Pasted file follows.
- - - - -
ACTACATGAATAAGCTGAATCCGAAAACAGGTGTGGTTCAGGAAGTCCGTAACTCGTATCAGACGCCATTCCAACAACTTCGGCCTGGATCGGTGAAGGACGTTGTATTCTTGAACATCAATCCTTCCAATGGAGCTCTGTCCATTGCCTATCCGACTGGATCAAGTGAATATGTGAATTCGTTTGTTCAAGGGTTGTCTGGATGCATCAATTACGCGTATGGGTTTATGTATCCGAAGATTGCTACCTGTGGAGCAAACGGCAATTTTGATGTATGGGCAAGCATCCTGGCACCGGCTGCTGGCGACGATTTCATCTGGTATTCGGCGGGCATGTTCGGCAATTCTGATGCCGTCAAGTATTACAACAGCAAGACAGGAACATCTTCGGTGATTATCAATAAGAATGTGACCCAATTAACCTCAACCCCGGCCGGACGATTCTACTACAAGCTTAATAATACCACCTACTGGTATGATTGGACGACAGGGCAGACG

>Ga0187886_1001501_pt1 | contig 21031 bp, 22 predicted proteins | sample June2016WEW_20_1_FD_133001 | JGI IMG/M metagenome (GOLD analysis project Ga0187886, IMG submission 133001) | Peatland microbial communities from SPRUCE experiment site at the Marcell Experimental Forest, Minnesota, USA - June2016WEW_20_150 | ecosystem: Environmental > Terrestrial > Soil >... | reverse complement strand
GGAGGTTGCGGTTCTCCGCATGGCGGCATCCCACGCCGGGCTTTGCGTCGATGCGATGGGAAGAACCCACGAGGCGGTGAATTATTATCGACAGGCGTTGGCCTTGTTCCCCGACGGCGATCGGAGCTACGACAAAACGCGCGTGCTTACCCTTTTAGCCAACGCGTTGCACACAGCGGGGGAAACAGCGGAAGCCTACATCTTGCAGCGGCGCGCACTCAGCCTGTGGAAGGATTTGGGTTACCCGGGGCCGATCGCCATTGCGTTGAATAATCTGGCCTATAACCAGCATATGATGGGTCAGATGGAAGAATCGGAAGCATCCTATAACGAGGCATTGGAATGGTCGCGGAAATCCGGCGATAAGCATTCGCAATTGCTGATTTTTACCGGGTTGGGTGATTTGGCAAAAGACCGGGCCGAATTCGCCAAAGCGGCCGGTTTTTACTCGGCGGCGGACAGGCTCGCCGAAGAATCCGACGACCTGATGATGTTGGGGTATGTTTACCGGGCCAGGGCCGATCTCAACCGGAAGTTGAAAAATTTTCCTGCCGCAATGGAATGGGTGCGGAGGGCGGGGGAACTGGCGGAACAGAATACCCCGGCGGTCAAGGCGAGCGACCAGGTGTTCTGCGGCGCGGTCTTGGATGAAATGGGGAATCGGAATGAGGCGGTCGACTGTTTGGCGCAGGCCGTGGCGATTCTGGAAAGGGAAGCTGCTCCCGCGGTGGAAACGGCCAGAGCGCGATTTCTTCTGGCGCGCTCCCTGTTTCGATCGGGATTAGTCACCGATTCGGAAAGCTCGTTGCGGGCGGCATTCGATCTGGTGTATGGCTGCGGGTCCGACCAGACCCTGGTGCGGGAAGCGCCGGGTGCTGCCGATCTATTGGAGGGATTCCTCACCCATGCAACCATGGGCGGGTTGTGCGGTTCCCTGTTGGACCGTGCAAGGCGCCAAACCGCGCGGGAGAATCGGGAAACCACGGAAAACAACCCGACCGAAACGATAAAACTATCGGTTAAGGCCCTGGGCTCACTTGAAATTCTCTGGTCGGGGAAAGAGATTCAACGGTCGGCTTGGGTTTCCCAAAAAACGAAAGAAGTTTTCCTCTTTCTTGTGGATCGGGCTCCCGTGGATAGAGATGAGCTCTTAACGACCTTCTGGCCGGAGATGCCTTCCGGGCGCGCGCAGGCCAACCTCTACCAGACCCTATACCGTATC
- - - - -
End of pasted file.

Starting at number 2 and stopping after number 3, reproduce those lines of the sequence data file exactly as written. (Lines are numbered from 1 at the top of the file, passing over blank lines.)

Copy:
>Ga0187886_1001501_pt1 | contig 21031 bp, 22 predicted proteins | sample June2016WEW_20_1_FD_133001 | JGI IMG/M metagenome (GOLD analysis project Ga0187886, IMG submission 133001) | Peatland microbial communities from SPRUCE experiment site at the Marcell Experimental Forest, Minnesota, USA - June2016WEW_20_150 | ecosystem: Environmental > Terrestrial > Soil >... | reverse complement strand
GGAGGTTGCGGTTCTCCGCATGGCGGCATCCCACGCCGGGCTTTGCGTCGATGCGATGGGAAGAACCCACGAGGCGGTGAATTATTATCGACAGGCGTTGGCCTTGTTCCCCGACGGCGATCGGAGCTACGACAAAACGCGCGTGCTTACCCTTTTAGCCAACGCGTTGCACACAGCGGGGGAAACAGCGGAAGCCTACATCTTGCAGCGGCGCGCACTCAGCCTGTGGAAGGATTTGGGTTACCCGGGGCCGATCGCCATTGCGTTGAATAATCTGGCCTATAACCAGCATATGATGGGTCAGATGGAAGAATCGGAAGCATCCTATAACGAGGCATTGGAATGGTCGCGGAAATCCGGCGATAAGCATTCGCAATTGCTGATTTTTACCGGGTTGGGTGATTTGGCAAAAGACCGGGCCGAATTCGCCAAAGCGGCCGGTTTTTACTCGGCGGCGGACAGGCTCGCCGAAGAATCCGACGACCTGATGATGTTGGGGTATGTTTACCGGGCCAGGGCCGATCTCAACCGGAAGTTGAAAAATTTTCCTGCCGCAATGGAATGGGTGCGGAGGGCGGGGGAACTGGCGGAACAGAATACCCCGGCGGTCAAGGCGAGCGACCAGGTGTTCTGCGGCGCGGTCTTGGATGAAATGGGGAATCGGAATGAGGCGGTCGACTGTTTGGCGCAGGCCGTGGCGATTCTGGAAAGGGAAGCTGCTCCCGCGGTGGAAACGGCCAGAGCGCGATTTCTTCTGGCGCGCTCCCTGTTTCGATCGGGATTAGTCACCGATTCGGAAAGCTCGTTGCGGGCGGCATTCGATCTGGTGTATGGCTGCGGGTCCGACCAGACCCTGGTGCGGGAAGCGCCGGGTGCTGCCGATCTATTGGAGGGATTCCTCACCCATGCAACCATGGGCGGGTTGTGCGGTTCCCTGTTGGACCGTGCAAGGCGCCAAACCGCGCGGGAGAATCGGGAAACCACGGAAAACAACCCGACCGAAACGATAAAACTATCGGTTAAGGCCCTGGGCTCACTTGAAATTCTCTGGTCGGGGAAAGAGATTCAACGGTCGGCTTGGGTTTCCCAAAAAACGAAAGAAGTTTTCCTCTTTCTTGTGGATCGGGCTCCCGTGGATAGAGATGAGCTCTTAACGACCTTCTGGCCGGAGATGCCTTCCGGGCGCGCGCAGGCCAACCTCTACCAGACCCTATACCGTATC